Update: Two New Tracts to Save at Gettysburg
A Message from Jim Lighthizer, CWPT President
Update: Two New Tracts to Save – Two Baltimore Pike Properties Added to our Gettysburg 2011 Campaign
(Read Jim Lighthizer's original Gettysburg 2011 Campaign letter here »)
Dear Fellow Preservationist,
A few weeks ago, I had the honor and privilege of announcing to you our new 2011 Gettysburg Campaign.
As an update, I can tell you that we are well on our way to raising the amount needed to preserve these two historic tracts (the former Gettysburg Country Club property and the Josiah Benner Farm) totaling 104 acres. (Thank you!)
Today, it is my duty to tell you that we are fortunate now to have two new Gettysburg parcels to preserve.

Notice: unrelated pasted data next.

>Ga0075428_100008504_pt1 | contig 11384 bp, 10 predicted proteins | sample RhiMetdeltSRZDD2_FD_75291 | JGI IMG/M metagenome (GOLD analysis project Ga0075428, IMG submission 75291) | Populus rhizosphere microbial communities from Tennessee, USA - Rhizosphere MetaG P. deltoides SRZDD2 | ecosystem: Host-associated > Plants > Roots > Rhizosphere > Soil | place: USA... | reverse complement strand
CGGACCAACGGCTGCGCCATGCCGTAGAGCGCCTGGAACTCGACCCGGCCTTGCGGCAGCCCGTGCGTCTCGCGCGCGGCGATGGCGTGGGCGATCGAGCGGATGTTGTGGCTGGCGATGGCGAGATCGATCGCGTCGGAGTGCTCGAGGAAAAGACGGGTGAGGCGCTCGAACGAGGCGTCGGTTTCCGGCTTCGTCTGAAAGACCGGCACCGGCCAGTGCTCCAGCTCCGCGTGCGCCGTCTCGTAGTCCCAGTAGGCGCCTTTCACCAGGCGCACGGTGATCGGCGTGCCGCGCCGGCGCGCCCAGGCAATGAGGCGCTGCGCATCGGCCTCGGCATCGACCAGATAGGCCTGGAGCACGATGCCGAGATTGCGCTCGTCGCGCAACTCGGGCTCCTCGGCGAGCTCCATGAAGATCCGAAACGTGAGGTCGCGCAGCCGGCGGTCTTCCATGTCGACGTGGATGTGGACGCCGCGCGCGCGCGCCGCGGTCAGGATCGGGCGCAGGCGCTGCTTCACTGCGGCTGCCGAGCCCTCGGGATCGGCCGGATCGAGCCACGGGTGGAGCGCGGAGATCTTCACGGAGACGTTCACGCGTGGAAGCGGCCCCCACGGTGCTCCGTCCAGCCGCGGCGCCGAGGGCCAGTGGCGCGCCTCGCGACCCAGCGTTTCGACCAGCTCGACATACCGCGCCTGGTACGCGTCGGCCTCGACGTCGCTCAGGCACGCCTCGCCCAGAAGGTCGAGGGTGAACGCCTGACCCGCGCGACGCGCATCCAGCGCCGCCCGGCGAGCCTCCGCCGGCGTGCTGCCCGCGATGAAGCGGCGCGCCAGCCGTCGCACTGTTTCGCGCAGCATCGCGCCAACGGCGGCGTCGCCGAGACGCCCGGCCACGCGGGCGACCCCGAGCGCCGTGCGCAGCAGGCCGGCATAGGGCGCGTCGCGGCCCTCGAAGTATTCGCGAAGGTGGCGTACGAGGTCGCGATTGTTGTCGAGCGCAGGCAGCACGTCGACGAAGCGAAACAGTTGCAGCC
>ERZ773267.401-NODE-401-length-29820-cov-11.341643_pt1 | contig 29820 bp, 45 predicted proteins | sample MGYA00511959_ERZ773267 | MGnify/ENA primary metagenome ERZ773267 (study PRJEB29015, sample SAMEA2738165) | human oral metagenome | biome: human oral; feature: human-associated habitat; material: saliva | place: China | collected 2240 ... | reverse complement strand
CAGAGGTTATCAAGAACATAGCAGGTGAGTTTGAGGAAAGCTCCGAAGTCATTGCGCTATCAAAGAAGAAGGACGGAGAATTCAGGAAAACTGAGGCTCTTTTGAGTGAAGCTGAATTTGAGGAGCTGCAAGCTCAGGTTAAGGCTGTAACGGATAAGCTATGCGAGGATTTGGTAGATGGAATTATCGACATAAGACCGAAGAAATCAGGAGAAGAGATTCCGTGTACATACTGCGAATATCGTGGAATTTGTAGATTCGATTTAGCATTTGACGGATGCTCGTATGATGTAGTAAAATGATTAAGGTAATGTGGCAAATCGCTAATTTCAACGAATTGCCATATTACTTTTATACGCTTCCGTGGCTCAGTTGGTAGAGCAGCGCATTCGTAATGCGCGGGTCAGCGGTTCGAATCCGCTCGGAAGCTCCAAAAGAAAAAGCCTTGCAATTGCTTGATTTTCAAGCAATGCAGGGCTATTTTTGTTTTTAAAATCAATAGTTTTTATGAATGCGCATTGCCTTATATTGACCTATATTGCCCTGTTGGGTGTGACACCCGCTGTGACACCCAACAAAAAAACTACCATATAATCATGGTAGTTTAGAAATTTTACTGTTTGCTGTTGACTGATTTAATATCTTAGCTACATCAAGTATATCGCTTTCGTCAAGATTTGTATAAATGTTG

Both of these tracts were a part of the historic Henry Spangler farm, and they sit opposite the entrance to the current Gettysburg Visitor Center, along the Baltimore Pike.
Just like the two Gettysburg parcels we successfully saved last year (on the Emmitsburg Road and at Power’s Hill, which is less than a half-mile away), the ones I’m talking about today are small parcels with post-war, non-historic houses on them. They are also located in a “Village Mixed-Use District,” which permits certain commercial uses for the property.
Unfortunately, this makes them much more expensive, because if we want the land (which we do), we also have to buy the houses, even if we plan to knock them down, dig up the asphalt multi-car driveways and restore the property.
The two parcels are marked in yellow on the enclosed map (totaling about 4 acres). They are bordered by land owned by the Gettysburg National Military Park.